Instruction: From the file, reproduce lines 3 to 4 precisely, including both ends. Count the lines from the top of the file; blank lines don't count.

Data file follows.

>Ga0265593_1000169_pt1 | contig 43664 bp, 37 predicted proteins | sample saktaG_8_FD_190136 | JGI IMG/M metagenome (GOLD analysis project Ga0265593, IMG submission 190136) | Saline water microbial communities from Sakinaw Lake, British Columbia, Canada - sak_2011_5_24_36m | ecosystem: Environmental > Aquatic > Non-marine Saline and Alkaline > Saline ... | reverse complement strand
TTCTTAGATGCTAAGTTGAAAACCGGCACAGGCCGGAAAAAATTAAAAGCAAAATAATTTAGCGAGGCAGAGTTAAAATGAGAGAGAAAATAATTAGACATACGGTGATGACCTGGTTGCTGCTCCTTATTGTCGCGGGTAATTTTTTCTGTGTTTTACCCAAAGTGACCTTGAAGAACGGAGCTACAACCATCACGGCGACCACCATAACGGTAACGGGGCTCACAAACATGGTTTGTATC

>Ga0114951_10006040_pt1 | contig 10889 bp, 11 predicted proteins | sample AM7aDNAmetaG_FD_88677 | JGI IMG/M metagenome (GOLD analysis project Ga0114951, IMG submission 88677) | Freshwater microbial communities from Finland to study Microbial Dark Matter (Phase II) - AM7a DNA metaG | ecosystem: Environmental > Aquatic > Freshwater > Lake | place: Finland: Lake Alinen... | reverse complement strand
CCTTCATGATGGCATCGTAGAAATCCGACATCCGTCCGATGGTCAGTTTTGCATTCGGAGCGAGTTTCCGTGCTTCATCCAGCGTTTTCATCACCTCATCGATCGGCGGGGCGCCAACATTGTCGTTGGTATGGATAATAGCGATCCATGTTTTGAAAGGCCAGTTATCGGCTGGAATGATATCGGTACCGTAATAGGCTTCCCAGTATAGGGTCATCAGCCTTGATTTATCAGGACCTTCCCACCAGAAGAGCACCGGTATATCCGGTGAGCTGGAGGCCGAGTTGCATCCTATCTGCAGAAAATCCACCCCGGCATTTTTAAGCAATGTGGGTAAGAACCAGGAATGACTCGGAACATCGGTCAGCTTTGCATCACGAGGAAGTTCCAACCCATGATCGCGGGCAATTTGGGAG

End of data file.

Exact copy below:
>Ga0114951_10006040_pt1 | contig 10889 bp, 11 predicted proteins | sample AM7aDNAmetaG_FD_88677 | JGI IMG/M metagenome (GOLD analysis project Ga0114951, IMG submission 88677) | Freshwater microbial communities from Finland to study Microbial Dark Matter (Phase II) - AM7a DNA metaG | ecosystem: Environmental > Aquatic > Freshwater > Lake | place: Finland: Lake Alinen... | reverse complement strand
CCTTCATGATGGCATCGTAGAAATCCGACATCCGTCCGATGGTCAGTTTTGCATTCGGAGCGAGTTTCCGTGCTTCATCCAGCGTTTTCATCACCTCATCGATCGGCGGGGCGCCAACATTGTCGTTGGTATGGATAATAGCGATCCATGTTTTGAAAGGCCAGTTATCGGCTGGAATGATATCGGTACCGTAATAGGCTTCCCAGTATAGGGTCATCAGCCTTGATTTATCAGGACCTTCCCACCAGAAGAGCACCGGTATATCCGGTGAGCTGGAGGCCGAGTTGCATCCTATCTGCAGAAAATCCACCCCGGCATTTTTAAGCAATGTGGGTAAGAACCAGGAATGACTCGGAACATCGGTCAGCTTTGCATCACGAGGAAGTTCCAACCCATGATCGCGGGCAATTTGGGAG